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Wave function is always in abstract space?

  1. Feb 11, 2012 #1
    Wave function is always in abstract space in any quantum interpretation be it Copenhagen or Bohmian or Many Worlds because wave function is in many dimensional abstract Hilbert Space. Correct?

    Since the counterpart of Hilbert space in QM is Fock Space in QFT. Then the fields in QFT live in abstract space too. Correct?

    This means electron field in QFT live in higher abstract space. But in QED, electromagnetic field live in Fock space too in abstract space, but how come we can detect electromagnetic field? Or is the answer we can't really detect electromagnetic field directly but just the photons when they couple to the electrons in an antenna and vibrate them up and down?

    If the answer is we can detect electromagnetic field directly. But electromagnetic field is supposed to live in Fock space in abstract space. So how can we detect or touch things in Fock space when it is supposed to be located in higher abstract space?

    Hope someone can clear this up as it sometimes still confused me. Thanks.
     
  2. jcsd
  3. Feb 11, 2012 #2

    bhobba

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    You pose a lot of hard questions here so lets just start with the first, and I wont attempt an answer to them all. Basically QM is the way it is with complex numbers because it is the only way to have continuous transformations between what are known as pure states - check out:
    http://arxiv.org/pdf/quant-ph/0111068v1.pdf

    Your other ones require quite a bit of discussion also but just as a start since QFT is a relativistic theory you don't really have an electric field its an electromagnetic field and the quantum of that field is a photon. Electric fields are defined by the force exerted on test particles and that force is the result of an exchange of photons between particles. In this way fields have been reduced to something a little different.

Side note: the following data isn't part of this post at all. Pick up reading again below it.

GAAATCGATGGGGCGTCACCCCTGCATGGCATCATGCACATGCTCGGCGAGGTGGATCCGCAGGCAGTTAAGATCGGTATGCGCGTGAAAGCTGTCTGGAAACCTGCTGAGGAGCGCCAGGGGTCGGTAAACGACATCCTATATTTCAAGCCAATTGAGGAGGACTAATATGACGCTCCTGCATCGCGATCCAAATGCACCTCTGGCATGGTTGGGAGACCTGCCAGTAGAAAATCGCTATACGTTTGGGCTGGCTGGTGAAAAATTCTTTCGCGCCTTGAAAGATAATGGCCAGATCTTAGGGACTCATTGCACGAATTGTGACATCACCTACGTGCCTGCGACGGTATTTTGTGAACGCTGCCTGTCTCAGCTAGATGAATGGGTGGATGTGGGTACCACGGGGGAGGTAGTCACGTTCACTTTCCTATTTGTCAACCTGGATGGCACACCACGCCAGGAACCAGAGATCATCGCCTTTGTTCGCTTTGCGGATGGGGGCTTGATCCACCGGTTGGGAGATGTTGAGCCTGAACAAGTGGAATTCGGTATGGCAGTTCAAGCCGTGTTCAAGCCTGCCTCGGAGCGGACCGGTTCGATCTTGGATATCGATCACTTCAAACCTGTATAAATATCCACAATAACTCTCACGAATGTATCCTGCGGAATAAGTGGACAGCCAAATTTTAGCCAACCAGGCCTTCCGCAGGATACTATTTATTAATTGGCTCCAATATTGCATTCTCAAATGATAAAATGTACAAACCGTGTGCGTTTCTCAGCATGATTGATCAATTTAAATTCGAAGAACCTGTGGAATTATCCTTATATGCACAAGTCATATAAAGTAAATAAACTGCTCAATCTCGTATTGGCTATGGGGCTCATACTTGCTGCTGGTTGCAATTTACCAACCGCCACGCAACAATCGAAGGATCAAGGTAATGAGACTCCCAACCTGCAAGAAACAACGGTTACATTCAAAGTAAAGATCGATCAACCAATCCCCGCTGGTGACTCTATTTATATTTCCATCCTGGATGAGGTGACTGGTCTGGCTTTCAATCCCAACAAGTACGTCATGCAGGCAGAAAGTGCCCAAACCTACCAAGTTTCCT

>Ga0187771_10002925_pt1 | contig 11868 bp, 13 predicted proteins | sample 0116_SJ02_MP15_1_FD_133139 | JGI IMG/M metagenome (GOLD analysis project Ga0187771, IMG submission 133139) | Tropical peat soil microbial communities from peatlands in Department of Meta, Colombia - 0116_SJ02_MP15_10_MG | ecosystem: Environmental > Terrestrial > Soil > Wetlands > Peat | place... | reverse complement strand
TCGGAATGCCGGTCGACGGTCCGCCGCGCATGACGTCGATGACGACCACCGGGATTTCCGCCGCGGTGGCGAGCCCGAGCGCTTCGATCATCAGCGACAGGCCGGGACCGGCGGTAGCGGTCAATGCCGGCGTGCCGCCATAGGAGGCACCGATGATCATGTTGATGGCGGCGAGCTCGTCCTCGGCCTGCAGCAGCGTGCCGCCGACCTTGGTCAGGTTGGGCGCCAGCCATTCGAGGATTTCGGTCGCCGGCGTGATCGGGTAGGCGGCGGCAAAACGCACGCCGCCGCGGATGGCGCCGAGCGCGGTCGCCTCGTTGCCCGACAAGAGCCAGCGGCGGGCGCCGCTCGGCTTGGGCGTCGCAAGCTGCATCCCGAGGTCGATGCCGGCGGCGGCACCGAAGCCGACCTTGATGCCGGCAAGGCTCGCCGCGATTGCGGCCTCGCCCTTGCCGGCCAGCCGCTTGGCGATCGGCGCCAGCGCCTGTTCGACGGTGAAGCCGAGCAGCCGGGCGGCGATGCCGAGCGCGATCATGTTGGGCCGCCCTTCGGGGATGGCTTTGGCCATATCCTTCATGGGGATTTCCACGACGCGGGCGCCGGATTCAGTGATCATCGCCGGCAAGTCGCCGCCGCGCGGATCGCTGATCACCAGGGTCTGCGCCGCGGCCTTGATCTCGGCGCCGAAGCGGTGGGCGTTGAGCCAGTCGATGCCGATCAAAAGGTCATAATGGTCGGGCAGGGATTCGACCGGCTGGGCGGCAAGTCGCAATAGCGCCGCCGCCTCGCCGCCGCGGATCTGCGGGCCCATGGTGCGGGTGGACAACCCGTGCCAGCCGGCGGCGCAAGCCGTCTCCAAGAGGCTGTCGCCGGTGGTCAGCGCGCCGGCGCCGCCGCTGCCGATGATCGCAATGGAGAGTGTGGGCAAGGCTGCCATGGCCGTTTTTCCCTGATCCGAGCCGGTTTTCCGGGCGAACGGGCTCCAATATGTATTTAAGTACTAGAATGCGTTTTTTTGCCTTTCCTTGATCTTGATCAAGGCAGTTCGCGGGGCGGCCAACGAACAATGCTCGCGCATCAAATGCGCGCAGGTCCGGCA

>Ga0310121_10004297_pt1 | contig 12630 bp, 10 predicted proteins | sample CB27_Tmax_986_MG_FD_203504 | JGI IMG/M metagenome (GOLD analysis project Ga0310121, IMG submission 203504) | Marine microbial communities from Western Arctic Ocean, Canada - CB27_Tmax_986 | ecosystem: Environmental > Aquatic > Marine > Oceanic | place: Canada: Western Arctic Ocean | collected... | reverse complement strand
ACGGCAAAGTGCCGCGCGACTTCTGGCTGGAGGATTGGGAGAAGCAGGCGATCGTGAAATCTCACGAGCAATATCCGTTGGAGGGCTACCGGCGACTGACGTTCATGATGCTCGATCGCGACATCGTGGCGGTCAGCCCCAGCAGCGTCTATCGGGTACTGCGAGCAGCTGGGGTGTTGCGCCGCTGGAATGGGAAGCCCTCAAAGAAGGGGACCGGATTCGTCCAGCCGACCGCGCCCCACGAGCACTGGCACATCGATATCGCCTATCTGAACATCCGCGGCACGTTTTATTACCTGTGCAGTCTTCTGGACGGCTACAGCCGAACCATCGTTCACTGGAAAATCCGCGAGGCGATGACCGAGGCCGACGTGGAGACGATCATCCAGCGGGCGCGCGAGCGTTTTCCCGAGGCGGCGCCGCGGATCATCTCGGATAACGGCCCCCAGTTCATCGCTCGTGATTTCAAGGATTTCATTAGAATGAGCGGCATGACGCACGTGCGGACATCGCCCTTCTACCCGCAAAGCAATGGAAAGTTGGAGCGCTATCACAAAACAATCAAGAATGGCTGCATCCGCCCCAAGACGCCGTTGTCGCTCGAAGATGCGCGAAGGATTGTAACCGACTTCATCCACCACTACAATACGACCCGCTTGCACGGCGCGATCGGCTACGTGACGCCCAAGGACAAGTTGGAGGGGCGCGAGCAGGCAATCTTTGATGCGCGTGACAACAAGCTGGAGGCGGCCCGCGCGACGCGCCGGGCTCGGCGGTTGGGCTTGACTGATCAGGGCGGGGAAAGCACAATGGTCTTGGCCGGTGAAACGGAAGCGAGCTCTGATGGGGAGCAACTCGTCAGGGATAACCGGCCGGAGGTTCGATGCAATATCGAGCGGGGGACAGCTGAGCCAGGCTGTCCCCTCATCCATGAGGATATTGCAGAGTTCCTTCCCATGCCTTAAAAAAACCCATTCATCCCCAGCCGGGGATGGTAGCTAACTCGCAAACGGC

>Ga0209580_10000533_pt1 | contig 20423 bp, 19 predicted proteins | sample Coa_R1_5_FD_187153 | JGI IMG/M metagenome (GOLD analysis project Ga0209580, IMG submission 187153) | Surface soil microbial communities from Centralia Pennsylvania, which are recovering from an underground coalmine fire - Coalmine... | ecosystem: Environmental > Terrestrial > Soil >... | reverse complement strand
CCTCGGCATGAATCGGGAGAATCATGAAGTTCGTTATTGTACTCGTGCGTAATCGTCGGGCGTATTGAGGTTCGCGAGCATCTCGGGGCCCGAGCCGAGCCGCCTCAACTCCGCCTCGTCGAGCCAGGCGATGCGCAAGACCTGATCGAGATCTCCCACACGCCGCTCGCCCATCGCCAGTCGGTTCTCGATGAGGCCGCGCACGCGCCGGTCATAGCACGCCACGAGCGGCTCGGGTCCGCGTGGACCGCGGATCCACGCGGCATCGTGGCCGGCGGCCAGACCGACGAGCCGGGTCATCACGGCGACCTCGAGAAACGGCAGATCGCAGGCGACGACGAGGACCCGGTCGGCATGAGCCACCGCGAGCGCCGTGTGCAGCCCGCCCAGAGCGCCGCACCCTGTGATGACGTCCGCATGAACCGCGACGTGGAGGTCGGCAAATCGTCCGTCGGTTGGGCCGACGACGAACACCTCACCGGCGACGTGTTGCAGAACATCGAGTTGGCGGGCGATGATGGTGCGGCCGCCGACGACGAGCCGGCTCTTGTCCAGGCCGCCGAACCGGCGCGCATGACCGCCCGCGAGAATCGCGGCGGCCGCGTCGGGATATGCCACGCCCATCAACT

The mathematical spaces they reside in are not the real key - its the physical ideas behind them.

    Thanks
    Bill
     
  4. Feb 12, 2012 #3

    martinbn

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    The wave functions in QFT are not the quantum fields, they still describe the states. The fields are operator valued functions (actually distributions), which are defined on spacetime. So in QFT the fields may be represented by more complicated mathematical obejcts, but they do have as their domain spacetime.

    Also it seems that in your questions you make a Freudian distinction between the Hilbert space in QM and Fock space in QFT. They are isomorphic as Hilbert spaces. All the Hilbert spaces, in quantum physics, are isomorphic as abstract Hilbert spaces.
     
  5. Feb 12, 2012 #4
    I see. I was not clear on the distinctions between the wave functions and quantum fields and Fock space. So Fock space is synonym to wave functions when these are put in Hilbert space. And quantum fields are not these.

    I heard that electron field are not observable while electromagnetic field are observable.

    Just to be clear on something. Although the electron field is not observable, I heard it has components of "grassman numbers". Now if these "grassman numbers" were altered by say the components of real numbers in the electromagnetic field, then there would be corresponding change in the electron particle even though the electron field is non-observable? Something similar to the Aharonov-Effect?




     
  6. Feb 12, 2012 #5
    To talk of "observability", you need to have a theory of observations. This is not a part of the standard quantum theory exposition.

    There are several different philosophies here and competing schemes. You must decide in advance what you consider as an "observation" - it must produce a fact, not a "probability distribution of different facts". And this fact should have an appropriate representation in the formal scheme.

    By the way: Fock space, or, more generally, a representation space for the algebra of fields, is also a Hilbert space.
     
    Last edited: Feb 12, 2012
  7. Feb 12, 2012 #6
    What you talking about. We are all familiar only with interpretations of quantum mechanics, but not interpretations of QFT. We can't imagine what is it like to have a BM or Many Worlds version of QFT. Anyway. When I mentioned wave functions in this thread. I mean the wave functions in quantum fields theory, not nonrelativistic quantum theory of particles (the normal QM everyone knows).
     
  8. Feb 12, 2012 #7
    "We?" Who? And why are you restricting yourself to BM or Many Worlds?
     
  9. Feb 13, 2012 #8
    I'm not referring to interpretations in QM. But to how are the fields related to the wave functions. But you mentioned it has all to do with interpretations? Anyway. How do you embed Many Worlds in QFT? How do worlds in QFT split?
     
  10. Feb 13, 2012 #9
    .